At the close of the State's case, Navarro moved for a directed verdict of acquittal, which motion the trial court denied.   On appeal, Navarro asserts the denial of this motion constitutes reversible error.   We disagree.

 OCGA § 16-13-31(e) provides, in relevant part, that “[a]ny person who knowingly ․ has possession of 28 grams or more of methamphetamine ․ commits the felony offense of trafficking in methamphetamine․”  “ Therefore, the crime of trafficking in methamphetamine may be committed by mere possession of a trafficking amount.”   (Footnote omitted.)  Craig v. State, 274 Ga.App. 504, 505(1), 617 S.E.2d 653 (2005).   On appeal, Navarro argues that there was no evidence proving his possession of the methamphetamine and that the evidence showed nothing more than his mere presence at the scene of a crime.   This argument is without merit.

 Under Georgia law, the possession required for a conviction for drug trafficking does not mean that the defendant “had to be holding the contraband in his hand or have it physically on his person.”  Johnson v. State, 195 Ga.App. 577, 578, 394 S.E.2d 359 (1990).   Rather, because Navarro was driving the vehicle where the methamphetamine was found, at the time it was found, a presumption arose that he possessed the same.  Id. at 578, 394 S.E.2d 359.   Whether the evidence presented at trial supported or rebutted that presumption was a question for the jury.  Allen v. State, 193 Ga.App. 16, 17(2), 387 S.E.2d 11 (1989).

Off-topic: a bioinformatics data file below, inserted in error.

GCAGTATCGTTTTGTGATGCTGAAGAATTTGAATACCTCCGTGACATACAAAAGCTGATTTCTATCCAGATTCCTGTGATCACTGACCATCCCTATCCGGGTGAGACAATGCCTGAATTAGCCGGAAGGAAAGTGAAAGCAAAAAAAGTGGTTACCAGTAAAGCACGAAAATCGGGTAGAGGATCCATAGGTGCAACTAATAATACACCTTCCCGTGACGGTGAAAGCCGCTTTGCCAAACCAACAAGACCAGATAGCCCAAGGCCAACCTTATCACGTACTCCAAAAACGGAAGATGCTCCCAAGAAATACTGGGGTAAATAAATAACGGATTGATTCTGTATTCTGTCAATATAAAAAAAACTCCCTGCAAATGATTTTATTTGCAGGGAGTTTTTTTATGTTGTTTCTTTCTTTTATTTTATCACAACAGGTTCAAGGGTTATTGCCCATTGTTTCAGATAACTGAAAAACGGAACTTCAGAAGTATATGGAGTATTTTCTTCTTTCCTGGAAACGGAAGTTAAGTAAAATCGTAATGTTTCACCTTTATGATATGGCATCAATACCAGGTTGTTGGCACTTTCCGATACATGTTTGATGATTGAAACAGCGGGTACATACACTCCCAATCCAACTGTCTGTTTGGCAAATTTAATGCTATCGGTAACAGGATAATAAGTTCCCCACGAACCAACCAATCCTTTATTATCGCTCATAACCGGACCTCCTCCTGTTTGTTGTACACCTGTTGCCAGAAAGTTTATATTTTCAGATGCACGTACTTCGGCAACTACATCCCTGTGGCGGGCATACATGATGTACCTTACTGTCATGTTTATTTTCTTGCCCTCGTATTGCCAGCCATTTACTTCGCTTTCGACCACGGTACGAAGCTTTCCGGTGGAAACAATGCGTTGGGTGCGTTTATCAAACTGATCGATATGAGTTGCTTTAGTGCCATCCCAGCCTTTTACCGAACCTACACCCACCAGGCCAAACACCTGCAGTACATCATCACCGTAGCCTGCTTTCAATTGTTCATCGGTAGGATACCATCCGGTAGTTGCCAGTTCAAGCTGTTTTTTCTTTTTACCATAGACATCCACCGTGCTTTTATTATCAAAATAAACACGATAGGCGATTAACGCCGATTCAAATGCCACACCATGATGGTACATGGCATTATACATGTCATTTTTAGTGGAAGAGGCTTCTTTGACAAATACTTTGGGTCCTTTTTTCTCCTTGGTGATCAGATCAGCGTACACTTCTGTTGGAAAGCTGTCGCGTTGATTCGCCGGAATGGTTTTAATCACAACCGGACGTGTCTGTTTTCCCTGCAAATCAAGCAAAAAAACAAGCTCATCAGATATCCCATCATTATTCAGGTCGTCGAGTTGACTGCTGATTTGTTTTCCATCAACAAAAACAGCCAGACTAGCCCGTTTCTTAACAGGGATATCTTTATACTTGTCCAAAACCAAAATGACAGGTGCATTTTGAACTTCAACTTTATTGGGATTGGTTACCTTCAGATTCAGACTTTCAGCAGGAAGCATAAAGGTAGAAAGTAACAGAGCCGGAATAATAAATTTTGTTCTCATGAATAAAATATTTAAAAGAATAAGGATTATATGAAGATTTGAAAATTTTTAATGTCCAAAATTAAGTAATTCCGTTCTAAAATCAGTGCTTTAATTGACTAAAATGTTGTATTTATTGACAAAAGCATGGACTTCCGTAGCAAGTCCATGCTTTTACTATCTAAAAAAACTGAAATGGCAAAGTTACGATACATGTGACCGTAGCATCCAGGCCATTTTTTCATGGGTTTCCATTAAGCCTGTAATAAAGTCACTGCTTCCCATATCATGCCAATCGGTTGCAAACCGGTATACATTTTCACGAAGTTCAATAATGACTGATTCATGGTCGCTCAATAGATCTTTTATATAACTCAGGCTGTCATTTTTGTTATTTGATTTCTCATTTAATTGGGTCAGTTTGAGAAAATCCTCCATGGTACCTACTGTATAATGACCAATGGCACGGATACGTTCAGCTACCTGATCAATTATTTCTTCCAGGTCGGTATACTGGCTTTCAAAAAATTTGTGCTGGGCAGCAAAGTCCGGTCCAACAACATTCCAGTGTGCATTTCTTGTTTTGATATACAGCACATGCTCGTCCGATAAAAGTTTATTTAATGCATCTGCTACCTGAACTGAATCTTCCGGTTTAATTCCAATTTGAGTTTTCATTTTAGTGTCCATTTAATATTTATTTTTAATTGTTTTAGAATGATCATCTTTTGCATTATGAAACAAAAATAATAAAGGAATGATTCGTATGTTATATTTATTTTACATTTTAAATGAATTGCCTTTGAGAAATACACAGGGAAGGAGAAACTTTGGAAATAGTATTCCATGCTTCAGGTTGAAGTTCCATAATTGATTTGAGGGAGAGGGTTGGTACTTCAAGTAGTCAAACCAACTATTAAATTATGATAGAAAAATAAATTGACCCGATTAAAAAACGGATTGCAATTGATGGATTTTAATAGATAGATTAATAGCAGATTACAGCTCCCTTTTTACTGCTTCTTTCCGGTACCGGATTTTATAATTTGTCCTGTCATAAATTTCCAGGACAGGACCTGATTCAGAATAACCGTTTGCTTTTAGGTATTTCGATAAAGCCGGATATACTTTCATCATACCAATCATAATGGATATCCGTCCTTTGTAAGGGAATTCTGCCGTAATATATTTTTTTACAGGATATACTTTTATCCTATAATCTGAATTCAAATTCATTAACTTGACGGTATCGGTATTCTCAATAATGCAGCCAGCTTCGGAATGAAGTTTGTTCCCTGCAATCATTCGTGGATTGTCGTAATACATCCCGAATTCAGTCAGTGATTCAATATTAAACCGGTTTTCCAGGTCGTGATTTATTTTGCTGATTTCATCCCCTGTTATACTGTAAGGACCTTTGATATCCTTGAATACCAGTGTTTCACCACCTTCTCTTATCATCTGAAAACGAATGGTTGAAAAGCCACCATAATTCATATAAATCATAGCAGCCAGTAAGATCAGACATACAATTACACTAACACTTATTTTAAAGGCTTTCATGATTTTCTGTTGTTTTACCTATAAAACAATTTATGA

Navarro appears to argue that the presumption that he possessed the methamphetamine was rebutted by the fact that Rivas, his co-defendant, owned the Explorer.   His brief, however, cites no authority to support this proposition, and we note that a presumption of possession applies even where the driver of a car does not own the same.   See Waters v. State, 280 Ga.App. 566, 567, 634 S.E.2d 508 (2006);  Dalton v. State, 261 Ga.App. 72, 581 S.E.2d 700 (2003).   Accordingly, the mere fact that Rivas owned the car was insufficient, standing alone, to entitle Navarro to a directed verdict of acquittal.   See Castillo v. State, 288 Ga.App. 828, 830, 655 S.E.2d 695 (2007) (“While the fact that [appellant's] co-defendant[ ] had equal access to ․ the drugs may inculpate [him], ․ such evidence does not automatically exculpate [appellant].”).   In short, while evidence of equal access may rebut a presumption of possession (Craig, supra, 274 Ga.App. at 505(1), 617 S.E.2d 653), the evidence presented at trial permitted the jury to find that Navarro and Rivas had joint possession of the methamphetamine.   See Castillo, supra, 288 Ga.App. at 830, 655 S.E.2d 695;  Waters, supra, 280 Ga.App. at 567, 634 S.E.2d 508;  Coop v. State, 186 Ga.App. 578, 580(2), 367 S.E.2d 836 (1988).

 Finally, we note that even absent the presumption of possession, the evidence was sufficient to convict Navarro as a party to the crime of trafficking in methamphetamine.   See OCGA § 16-2-20.   That evidence included the fact that the CI was expecting to purchase the methamphetamine from two men;  that Navarro drove Rivas and the methamphetamine to a location that had been agreed upon as the transaction site;  that methamphetamine was found on Navarro's person;  and that, when negotiating the transaction, Rivas took the CI over to the Explorer and opened the passenger door, presumably for the purpose of allowing Navarro to hear or participate in the discussion.   See Waters, supra, 280 Ga.App. at 568, 634 S.E.2d 508;  Patterson v. State, 187 Ga.App. 406, 408-409(1)(b), 370 S.E.2d 500 (1988).

In light of the foregoing, we affirm the trial court's order denying Navarro's motion for a new trial.

Judgment affirmed.

MILLER, Judge.

BLACKBURN, P.J., and ELLINGTON, J., concur.